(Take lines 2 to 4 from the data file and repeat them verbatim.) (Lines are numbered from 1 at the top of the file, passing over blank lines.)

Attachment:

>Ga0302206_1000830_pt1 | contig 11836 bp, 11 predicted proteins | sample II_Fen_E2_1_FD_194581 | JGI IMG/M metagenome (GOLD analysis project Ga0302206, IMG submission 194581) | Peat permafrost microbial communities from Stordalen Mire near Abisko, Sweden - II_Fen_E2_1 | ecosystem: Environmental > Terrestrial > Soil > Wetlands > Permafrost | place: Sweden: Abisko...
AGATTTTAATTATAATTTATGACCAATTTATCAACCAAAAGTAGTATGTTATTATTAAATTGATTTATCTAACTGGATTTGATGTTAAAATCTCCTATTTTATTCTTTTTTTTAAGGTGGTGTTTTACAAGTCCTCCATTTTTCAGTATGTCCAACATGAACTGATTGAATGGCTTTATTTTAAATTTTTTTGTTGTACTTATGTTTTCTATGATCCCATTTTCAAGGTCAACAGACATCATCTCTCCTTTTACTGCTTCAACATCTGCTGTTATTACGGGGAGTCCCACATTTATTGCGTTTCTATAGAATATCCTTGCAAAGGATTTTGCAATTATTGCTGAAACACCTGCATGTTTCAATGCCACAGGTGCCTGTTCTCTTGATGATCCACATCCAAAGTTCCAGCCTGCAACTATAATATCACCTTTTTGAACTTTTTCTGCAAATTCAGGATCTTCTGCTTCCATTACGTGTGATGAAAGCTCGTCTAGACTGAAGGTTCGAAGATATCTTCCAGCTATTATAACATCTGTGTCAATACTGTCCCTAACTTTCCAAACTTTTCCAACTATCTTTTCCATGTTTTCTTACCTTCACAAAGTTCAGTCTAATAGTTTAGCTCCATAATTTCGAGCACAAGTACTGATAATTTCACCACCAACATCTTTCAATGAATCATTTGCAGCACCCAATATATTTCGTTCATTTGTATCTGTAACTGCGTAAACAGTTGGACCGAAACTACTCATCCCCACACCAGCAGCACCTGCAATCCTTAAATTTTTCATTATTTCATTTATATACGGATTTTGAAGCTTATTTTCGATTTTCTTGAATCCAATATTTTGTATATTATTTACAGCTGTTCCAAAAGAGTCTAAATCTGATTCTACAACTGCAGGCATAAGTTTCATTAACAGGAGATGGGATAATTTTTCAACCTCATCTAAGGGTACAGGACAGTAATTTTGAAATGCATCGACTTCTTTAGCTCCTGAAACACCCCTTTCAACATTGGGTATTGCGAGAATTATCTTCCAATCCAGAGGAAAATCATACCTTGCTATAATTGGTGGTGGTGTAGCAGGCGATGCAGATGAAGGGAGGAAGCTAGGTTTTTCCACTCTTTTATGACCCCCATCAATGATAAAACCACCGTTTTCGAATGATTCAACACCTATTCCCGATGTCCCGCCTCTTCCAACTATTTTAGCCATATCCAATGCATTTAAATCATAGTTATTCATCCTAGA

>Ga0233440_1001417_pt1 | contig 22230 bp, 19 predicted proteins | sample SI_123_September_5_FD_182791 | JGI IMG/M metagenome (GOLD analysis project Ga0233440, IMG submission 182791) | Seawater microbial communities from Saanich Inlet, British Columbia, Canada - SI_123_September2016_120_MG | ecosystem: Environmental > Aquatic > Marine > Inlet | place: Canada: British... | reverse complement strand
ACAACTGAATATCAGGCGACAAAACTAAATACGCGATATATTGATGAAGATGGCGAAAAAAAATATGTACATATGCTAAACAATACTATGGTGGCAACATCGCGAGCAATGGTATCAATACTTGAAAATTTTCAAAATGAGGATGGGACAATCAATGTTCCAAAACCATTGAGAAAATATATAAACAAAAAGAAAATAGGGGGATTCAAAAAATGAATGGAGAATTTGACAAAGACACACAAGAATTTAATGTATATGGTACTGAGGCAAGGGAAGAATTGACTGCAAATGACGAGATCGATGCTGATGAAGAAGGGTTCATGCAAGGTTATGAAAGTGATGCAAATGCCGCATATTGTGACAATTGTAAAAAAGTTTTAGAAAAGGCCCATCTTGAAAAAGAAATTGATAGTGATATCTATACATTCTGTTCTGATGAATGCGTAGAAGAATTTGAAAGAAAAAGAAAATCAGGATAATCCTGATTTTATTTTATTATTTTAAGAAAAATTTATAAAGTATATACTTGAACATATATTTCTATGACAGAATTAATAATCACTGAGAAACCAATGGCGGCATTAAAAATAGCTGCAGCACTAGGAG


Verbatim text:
AGATTTTAATTATAATTTATGACCAATTTATCAACCAAAAGTAGTATGTTATTATTAAATTGATTTATCTAACTGGATTTGATGTTAAAATCTCCTATTTTATTCTTTTTTTTAAGGTGGTGTTTTACAAGTCCTCCATTTTTCAGTATGTCCAACATGAACTGATTGAATGGCTTTATTTTAAATTTTTTTGTTGTACTTATGTTTTCTATGATCCCATTTTCAAGGTCAACAGACATCATCTCTCCTTTTACTGCTTCAACATCTGCTGTTATTACGGGGAGTCCCACATTTATTGCGTTTCTATAGAATATCCTTGCAAAGGATTTTGCAATTATTGCTGAAACACCTGCATGTTTCAATGCCACAGGTGCCTGTTCTCTTGATGATCCACATCCAAAGTTCCAGCCTGCAACTATAATATCACCTTTTTGAACTTTTTCTGCAAATTCAGGATCTTCTGCTTCCATTACGTGTGATGAAAGCTCGTCTAGACTGAAGGTTCGAAGATATCTTCCAGCTATTATAACATCTGTGTCAATACTGTCCCTAACTTTCCAAACTTTTCCAACTATCTTTTCCATGTTTTCTTACCTTCACAAAGTTCAGTCTAATAGTTTAGCTCCATAATTTCGAGCACAAGTACTGATAATTTCACCACCAACATCTTTCAATGAATCATTTGCAGCACCCAATATATTTCGTTCATTTGTATCTGTAACTGCGTAAACAGTTGGACCGAAACTACTCATCCCCACACCAGCAGCACCTGCAATCCTTAAATTTTTCATTATTTCATTTATATACGGATTTTGAAGCTTATTTTCGATTTTCTTGAATCCAATATTTTGTATATTATTTACAGCTGTTCCAAAAGAGTCTAAATCTGATTCTACAACTGCAGGCATAAGTTTCATTAACAGGAGATGGGATAATTTTTCAACCTCATCTAAGGGTACAGGACAGTAATTTTGAAATGCATCGACTTCTTTAGCTCCTGAAACACCCCTTTCAACATTGGGTATTGCGAGAATTATCTTCCAATCCAGAGGAAAATCATACCTTGCTATAATTGGTGGTGGTGTAGCAGGCGATGCAGATGAAGGGAGGAAGCTAGGTTTTTCCACTCTTTTATGACCCCCATCAATGATAAAACCACCGTTTTCGAATGATTCAACACCTATTCCCGATGTCCCGCCTCTTCCAACTATTTTAGCCATATCCAATGCATTTAAATCATAGTTATTCATCCTAGA

>Ga0233440_1001417_pt1 | contig 22230 bp, 19 predicted proteins | sample SI_123_September_5_FD_182791 | JGI IMG/M metagenome (GOLD analysis project Ga0233440, IMG submission 182791) | Seawater microbial communities from Saanich Inlet, British Columbia, Canada - SI_123_September2016_120_MG | ecosystem: Environmental > Aquatic > Marine > Inlet | place: Canada: British... | reverse complement strand
ACAACTGAATATCAGGCGACAAAACTAAATACGCGATATATTGATGAAGATGGCGAAAAAAAATATGTACATATGCTAAACAATACTATGGTGGCAACATCGCGAGCAATGGTATCAATACTTGAAAATTTTCAAAATGAGGATGGGACAATCAATGTTCCAAAACCATTGAGAAAATATATAAACAAAAAGAAAATAGGGGGATTCAAAAAATGAATGGAGAATTTGACAAAGACACACAAGAATTTAATGTATATGGTACTGAGGCAAGGGAAGAATTGACTGCAAATGACGAGATCGATGCTGATGAAGAAGGGTTCATGCAAGGTTATGAAAGTGATGCAAATGCCGCATATTGTGACAATTGTAAAAAAGTTTTAGAAAAGGCCCATCTTGAAAAAGAAATTGATAGTGATATCTATACATTCTGTTCTGATGAATGCGTAGAAGAATTTGAAAGAAAAAGAAAATCAGGATAATCCTGATTTTATTTTATTATTTTAAGAAAAATTTATAAAGTATATACTTGAACATATATTTCTATGACAGAATTAATAATCACTGAGAAACCAATGGCGGCATTAAAAATAGCTGCAGCACTAGGAG